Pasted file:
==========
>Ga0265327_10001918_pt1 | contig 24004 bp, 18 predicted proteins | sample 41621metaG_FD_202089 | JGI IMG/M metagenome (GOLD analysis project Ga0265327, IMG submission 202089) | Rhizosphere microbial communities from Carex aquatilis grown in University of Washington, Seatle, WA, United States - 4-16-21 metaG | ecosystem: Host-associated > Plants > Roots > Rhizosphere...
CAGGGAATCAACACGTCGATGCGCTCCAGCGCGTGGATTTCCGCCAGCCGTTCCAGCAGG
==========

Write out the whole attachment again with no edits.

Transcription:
>Ga0265327_10001918_pt1 | contig 24004 bp, 18 predicted proteins | sample 41621metaG_FD_202089 | JGI IMG/M metagenome (GOLD analysis project Ga0265327, IMG submission 202089) | Rhizosphere microbial communities from Carex aquatilis grown in University of Washington, Seatle, WA, United States - 4-16-21 metaG | ecosystem: Host-associated > Plants > Roots > Rhizosphere...
CAGGGAATCAACACGTCGATGCGCTCCAGCGCGTGGATTTCCGCCAGCCGTTCCAGCAGG